Collection

The museum’s collection of over 1.5 million items – which is particularly strong in objects dating from the 19th and early 20th centuries – include paintings, drawings, prints, including over 3000 by Currier and Ives, and photographs featuring New York City and its residents, as well as costumes, decorative objects, and furniture, antique toys– the museum was the first in the United States to establish a curatorial department for toys – ship models, rare books and manuscripts, marine and military collections, police and fire collections, and a theater collection which documents the golden age of Broadway theater. There are also dioramas about the city’s history as well as its physical environment.

Among the rare items in the museum’s collection is a chair that once belonged to Sarah Rapelje, daughter of Joris Jansen Rapelje of Nieuw Amsterdam, and said to be the first child born in New York State of European parentage. The chair was donated by her Brinckerhoff descendants.

The museum is known for its comprehensive collection of photographic images, which includes works by noted photographers Percy Byron, Jacob Riis and Berenice Abbott, as well as many Depression-era Federal Art Project photographs. The collection also includes still photography by film director Stanley Kubrick.

MCNY was also the longtime home to recreations of two furnished rooms from the house of John D. Rockefeller, donated by the Rockefeller family. In 2008, the Museum disposed of the rooms, donating one to the Metropolitan Museum of Art and the other to the Virginia Museum of Fine Arts. Notable as well is a model of New Amsterdam based on the Castello Plan of 1660.

Notable exhibitions

From October 2004 through July 2009, Perform was the only permanent exhibition in New York City focused on theater in New York. It included objects ranging from Bill “Bojangles” Robinson’s tap shoes to advertising materials from Avenue Q.

In June 2007, the museum opened its temporary “The Glory Days, 1947–1957” exhibition, an in-depth photographic look at the history of professional baseball in New York City. The exhibit included clips of Ed Sullivan, a pioneer of CBS television entertainment, interviewing many of the players of the era, including Mickey Mantle and Phil Rizzuto. A section was devoted to Jackie Robinson, who broke the color line in 1947 when he joined the former Brooklyn Dodgers and became an active participant in the Civil Rights Movement.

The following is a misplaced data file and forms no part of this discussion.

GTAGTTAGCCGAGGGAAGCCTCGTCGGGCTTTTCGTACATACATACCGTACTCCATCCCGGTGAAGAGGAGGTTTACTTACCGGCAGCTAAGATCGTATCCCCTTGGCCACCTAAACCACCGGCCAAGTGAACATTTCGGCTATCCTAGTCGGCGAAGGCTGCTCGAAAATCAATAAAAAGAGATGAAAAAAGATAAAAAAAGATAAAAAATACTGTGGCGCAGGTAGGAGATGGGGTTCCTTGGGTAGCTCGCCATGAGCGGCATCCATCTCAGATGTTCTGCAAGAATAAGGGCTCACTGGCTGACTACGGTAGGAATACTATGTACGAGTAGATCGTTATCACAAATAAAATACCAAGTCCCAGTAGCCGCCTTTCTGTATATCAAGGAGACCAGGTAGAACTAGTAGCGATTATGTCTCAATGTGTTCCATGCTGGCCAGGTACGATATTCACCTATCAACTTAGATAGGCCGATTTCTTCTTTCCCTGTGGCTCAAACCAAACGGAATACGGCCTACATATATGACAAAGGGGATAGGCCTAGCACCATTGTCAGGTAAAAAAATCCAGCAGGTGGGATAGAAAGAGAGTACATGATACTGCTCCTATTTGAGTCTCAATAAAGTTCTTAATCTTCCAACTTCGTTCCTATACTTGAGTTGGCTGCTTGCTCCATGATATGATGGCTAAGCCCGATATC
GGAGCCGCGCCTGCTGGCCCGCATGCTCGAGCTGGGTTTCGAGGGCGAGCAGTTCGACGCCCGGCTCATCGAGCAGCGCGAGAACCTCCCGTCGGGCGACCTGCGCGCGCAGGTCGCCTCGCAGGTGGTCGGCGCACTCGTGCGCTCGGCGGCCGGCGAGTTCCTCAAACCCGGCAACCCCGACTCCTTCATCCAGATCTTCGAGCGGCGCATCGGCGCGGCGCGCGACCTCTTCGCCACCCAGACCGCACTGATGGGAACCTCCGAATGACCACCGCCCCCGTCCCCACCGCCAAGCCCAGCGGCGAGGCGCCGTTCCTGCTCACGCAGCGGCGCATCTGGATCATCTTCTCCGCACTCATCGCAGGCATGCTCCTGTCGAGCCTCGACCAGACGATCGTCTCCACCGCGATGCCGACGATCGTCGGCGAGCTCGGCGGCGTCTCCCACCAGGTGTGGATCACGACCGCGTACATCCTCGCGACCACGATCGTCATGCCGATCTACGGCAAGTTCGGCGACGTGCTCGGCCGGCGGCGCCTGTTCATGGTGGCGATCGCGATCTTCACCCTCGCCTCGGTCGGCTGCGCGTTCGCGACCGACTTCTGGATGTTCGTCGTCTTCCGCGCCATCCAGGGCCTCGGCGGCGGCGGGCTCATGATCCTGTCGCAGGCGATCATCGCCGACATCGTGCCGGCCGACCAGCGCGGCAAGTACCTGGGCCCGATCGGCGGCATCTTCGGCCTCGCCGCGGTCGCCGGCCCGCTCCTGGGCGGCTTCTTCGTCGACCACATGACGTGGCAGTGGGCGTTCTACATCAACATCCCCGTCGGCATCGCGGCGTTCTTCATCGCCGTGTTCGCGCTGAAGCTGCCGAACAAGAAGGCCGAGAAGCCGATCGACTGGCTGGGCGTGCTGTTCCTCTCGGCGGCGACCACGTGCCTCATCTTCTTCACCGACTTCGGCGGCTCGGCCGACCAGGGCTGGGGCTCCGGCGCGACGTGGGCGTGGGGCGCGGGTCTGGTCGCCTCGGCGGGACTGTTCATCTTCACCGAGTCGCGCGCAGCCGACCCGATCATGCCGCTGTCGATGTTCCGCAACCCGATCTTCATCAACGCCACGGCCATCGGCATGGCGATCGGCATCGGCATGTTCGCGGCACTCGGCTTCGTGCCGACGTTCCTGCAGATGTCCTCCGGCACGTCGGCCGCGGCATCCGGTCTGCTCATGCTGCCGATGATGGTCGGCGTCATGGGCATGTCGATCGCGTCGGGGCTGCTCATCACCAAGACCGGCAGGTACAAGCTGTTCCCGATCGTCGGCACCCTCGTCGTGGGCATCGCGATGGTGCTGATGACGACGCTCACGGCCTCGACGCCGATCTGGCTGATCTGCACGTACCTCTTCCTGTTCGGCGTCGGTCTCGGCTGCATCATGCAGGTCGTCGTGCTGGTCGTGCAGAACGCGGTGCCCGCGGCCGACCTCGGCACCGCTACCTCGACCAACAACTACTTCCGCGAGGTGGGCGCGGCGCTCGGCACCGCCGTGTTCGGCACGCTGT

In May 2012, the Museum opened a new space devoted to the Puffin Foundation and its collection. The inaugural exhibit focused on social activism and New York City’s activist roots.

In November 2016 the Museum opened New York At Its Core, a three-gallery exploration of New York City’s 400-year history and the city’s future. It features over 450 historic objects and images, many from the Museum’s collection, as well as contemporary video, photography, and interactive digital experiences.

Until September 15, 2019, the exhibition “In the Dugout with Jackie Robinson: An Intimate Portrait of a Baseball Legend” was on display. In honor of the centennial of Robinson’s birth, the exhibition featured memorabilia, rare footage, and published magazines of the Robinson family.

In February 2020, a new exhibit called “City/Game: Basketball in New York” will open. The exhibit will explore the history of basketball in New York City, including players like Harlem’s Kareem Abdul-Jabbar and Bob Douglass.

In February 2020, a new exhibit called “City/Game: Basketball in New York” will open. The exhibit will explore the history of basketball in New York City, including players like Harlem’s Kareem Abdul-Jabbar and Bob Douglass.

Photo credit: The main facade of the museum, facing Fifth Avenue.

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Harlem World Magazine is a lifestyle and brand for anyone who has a Harlem state of mind, dedicated to news, history, the renaissance and stories that celebrate our lifestyle.